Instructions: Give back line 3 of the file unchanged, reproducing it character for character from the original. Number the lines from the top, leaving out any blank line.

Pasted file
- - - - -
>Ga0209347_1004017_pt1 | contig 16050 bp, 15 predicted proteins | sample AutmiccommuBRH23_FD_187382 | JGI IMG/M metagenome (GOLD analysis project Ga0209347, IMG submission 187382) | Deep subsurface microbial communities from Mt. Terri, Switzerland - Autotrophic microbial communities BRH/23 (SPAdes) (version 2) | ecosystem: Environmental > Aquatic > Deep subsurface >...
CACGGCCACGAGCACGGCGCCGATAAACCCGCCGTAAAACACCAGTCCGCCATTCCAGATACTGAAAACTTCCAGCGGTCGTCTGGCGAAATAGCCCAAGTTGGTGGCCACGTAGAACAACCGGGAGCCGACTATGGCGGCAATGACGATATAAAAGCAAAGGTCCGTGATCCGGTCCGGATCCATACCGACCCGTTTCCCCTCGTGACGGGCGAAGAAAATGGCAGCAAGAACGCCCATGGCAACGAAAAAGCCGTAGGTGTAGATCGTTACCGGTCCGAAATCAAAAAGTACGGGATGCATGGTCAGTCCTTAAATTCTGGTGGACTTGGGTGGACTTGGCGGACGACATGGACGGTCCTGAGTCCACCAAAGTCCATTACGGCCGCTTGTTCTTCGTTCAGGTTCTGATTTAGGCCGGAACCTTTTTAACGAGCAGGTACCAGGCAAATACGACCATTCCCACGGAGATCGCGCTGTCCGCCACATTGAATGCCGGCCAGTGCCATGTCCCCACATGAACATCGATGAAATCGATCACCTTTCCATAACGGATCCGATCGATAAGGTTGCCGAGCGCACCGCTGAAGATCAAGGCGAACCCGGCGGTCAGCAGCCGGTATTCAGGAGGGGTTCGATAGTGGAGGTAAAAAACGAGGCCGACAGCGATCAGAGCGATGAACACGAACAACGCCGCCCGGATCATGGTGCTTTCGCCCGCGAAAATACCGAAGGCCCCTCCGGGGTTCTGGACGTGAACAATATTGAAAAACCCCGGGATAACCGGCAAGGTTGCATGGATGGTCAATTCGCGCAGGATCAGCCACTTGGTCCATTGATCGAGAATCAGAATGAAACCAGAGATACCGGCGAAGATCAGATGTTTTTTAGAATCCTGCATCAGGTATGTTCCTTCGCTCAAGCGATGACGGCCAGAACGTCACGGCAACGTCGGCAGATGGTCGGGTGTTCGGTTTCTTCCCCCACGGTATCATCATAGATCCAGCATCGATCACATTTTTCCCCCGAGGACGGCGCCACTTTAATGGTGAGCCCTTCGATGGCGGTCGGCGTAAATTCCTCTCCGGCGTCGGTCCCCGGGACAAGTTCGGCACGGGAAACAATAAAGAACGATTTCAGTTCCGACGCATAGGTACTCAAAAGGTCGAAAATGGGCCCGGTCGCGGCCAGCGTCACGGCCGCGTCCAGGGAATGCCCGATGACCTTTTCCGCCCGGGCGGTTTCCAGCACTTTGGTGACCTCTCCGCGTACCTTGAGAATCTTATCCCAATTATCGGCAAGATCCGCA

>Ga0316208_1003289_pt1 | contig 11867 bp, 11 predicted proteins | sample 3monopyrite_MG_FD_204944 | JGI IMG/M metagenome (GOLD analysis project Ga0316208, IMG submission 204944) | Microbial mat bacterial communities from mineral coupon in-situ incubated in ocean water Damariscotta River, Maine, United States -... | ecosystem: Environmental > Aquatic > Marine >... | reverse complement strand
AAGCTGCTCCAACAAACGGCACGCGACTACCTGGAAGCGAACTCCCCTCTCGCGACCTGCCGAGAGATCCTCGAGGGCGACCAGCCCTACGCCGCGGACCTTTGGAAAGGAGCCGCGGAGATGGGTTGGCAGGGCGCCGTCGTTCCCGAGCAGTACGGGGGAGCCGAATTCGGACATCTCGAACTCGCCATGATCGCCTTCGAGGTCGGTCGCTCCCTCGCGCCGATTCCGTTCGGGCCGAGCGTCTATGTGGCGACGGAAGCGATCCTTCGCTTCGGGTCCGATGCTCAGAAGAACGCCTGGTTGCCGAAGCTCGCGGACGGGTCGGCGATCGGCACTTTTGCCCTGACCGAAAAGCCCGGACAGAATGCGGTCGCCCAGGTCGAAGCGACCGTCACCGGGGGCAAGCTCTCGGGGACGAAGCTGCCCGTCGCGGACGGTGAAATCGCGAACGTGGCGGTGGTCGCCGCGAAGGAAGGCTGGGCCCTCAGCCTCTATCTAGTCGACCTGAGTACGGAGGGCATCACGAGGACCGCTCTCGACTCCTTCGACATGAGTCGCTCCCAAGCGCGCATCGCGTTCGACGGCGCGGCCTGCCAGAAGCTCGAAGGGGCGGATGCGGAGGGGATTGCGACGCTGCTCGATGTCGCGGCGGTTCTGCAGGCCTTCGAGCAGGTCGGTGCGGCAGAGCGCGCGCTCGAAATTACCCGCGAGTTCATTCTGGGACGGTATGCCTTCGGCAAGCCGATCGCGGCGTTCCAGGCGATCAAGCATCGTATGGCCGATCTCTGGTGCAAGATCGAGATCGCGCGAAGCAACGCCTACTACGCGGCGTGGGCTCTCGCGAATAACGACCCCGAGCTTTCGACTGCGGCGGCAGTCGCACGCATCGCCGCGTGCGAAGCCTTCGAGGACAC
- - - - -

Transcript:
>Ga0316208_1003289_pt1 | contig 11867 bp, 11 predicted proteins | sample 3monopyrite_MG_FD_204944 | JGI IMG/M metagenome (GOLD analysis project Ga0316208, IMG submission 204944) | Microbial mat bacterial communities from mineral coupon in-situ incubated in ocean water Damariscotta River, Maine, United States -... | ecosystem: Environmental > Aquatic > Marine >... | reverse complement strand